• At this hip new upscale Chicago restaurant, you can eat paper, and it’s absolutely delicious (use BugMeNot if a password is needed).
  • A beautiful rotating fireplace for your home. I really have too much space in my dorm room, and I’d love something like this to warm up those chilly winter nights, but something tells me the fire department wouldn’t exactly encourage me to pursue this.
  • Great discussion on the roles of wide receivers and running backs in football, and the characters who fill those roles.
  • Bid to have yourself placed in a Chris Ware comic strip.
  • Now that Pluto is no longer a planet, we must now refer to it as 134340.
  • Amazing photo of camels casting shadows in the desert.
  • A new species of Liocichla has been discovered in India!
  • A Flickr user is documenting their use of different types of toothpaste every day. I would really love to have a bizarre obsession like this. Then I remember that I just named my radio show after a strange nocturnal Saharan bird and considered this to be perfectly acceptable and within the norm. See also the above Liocichla link.
  • Site providing desktop wallpapers culled from satellite photos on Google Maps.
  • Some great high-res photos taken during tennis’ recent US Open.
  • A review of Charlie Kaufman’s new script for the upcoming film entitled Synecdoche, New York, which he is also apparently directing. Kaufman is probably my favorite current screenwriter; he’s the guy behind Eternal Sunshine of the Spotless Mind, Adaptation, and my favorite, Being John Malkovich.
  • Cellists and other symphony musicians are being struck down by airport security, and it’s hurting the global arts scene.
  • An unbelievably addictive game to test your mouse-moving skillz. Doesn’t sound too hard, right? Try it.
  • Learn how to throw a screwdriver like a ninja. I’m not sure why you wouldn’t want to learn.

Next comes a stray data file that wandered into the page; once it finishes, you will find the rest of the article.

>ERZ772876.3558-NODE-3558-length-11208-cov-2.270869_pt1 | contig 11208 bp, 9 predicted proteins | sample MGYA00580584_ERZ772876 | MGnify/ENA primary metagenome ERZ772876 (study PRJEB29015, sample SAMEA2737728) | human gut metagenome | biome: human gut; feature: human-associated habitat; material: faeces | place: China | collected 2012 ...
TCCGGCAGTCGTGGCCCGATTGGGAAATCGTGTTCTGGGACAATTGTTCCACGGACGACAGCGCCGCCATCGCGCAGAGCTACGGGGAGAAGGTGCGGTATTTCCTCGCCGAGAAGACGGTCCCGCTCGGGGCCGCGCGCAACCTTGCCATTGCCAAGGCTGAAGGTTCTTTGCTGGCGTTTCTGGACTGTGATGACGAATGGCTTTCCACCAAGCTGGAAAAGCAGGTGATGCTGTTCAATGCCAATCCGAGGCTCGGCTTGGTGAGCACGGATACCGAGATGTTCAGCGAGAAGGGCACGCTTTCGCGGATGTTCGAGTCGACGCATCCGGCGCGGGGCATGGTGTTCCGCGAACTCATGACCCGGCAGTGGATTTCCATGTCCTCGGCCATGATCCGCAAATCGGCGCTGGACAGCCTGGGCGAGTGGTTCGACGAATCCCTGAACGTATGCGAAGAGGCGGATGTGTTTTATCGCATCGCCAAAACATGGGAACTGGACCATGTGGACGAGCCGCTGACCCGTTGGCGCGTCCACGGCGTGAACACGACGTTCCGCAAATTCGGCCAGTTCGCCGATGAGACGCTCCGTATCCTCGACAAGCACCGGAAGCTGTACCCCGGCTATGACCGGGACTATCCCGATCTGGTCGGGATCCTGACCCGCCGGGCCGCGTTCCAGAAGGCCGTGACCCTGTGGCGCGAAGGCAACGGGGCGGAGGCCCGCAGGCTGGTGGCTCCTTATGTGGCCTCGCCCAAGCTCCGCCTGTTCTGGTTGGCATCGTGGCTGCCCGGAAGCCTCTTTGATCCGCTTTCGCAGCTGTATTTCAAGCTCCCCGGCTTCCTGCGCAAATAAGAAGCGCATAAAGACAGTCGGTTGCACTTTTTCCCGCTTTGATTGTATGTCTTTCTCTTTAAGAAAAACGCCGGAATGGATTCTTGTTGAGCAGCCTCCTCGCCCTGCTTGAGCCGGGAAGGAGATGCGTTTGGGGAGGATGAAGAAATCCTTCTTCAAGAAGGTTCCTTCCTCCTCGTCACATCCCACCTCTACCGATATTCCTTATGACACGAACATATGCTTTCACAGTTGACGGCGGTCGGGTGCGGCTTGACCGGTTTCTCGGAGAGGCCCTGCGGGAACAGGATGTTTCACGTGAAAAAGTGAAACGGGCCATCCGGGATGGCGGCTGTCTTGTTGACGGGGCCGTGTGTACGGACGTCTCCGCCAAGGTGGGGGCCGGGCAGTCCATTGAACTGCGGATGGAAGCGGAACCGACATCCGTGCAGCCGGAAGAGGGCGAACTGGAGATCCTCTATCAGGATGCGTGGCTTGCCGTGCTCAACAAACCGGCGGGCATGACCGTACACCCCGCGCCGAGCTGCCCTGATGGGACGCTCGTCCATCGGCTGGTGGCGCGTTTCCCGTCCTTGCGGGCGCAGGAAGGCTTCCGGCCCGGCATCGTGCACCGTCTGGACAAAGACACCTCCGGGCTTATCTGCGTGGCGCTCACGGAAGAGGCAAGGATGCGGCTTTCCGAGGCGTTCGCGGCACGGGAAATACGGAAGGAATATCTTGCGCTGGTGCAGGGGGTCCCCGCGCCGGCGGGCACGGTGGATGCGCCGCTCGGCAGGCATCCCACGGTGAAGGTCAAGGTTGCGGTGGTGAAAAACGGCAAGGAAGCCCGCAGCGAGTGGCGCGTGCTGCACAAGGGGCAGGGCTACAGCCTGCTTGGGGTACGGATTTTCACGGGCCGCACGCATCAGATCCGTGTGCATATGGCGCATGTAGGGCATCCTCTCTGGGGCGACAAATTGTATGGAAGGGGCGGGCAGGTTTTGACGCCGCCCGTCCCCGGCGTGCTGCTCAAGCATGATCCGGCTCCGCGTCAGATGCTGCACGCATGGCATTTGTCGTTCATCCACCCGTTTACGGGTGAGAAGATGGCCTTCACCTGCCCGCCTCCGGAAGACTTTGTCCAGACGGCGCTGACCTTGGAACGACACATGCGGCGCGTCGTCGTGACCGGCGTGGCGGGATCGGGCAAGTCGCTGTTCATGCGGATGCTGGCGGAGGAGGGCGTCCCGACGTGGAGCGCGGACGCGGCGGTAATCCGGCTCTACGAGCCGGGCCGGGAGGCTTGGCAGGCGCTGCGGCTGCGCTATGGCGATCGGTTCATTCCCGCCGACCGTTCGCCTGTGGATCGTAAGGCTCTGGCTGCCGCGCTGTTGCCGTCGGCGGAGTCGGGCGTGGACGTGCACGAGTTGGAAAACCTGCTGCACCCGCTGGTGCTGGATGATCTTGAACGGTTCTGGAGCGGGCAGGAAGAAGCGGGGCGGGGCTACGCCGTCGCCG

• And finally, here’s an unbelievably beautiful short story, entitled On Seeing the 100% Perfect Girl One Beautiful April Morning, written by Haruki Murakami, one of my favorite authors. It’s simply a beautiful story.

Emei-Shan Liocichla, the closest living relative of the newly discovered Bugun Liocichla. I’ve seen the endemic Steere’s Liocichla of Taiwan, otherwise I have no experience with this genus of Old World babblers. Photo from BirdLife International.


Deerhoof etc

Went to the Cat’s Cradle in Carrboro last night to see Deerhoof play, along with openers The Abraham Lincoln Brigade, and Pleasant. I’d only heard rave reviews of Deerhoof shows, and was eager to see how crazy things could get. But first, there were the openers.

Edit: Now with great photos courtesy of Josh, thanks. For the full set, see Mr. Behrend’s facebook albums.

The Abraham Lincoln Brigade took the stage first, a band comprised of two tenor saxophones, an alto sax, a guitar, and percussion. The group looked at each other, lifted their horns, and just blew the roof off the Cradle. This was completely chaotic free jazz, Interstellar-Space-style, cranked up all the way to 11, with the three saxes just blasting through. Halfway through the first song, the tenor saxes leaped off the stage and started wailing their way through the stunned crowd. Truth be told, I was blown away, pretty much literally and figuratively.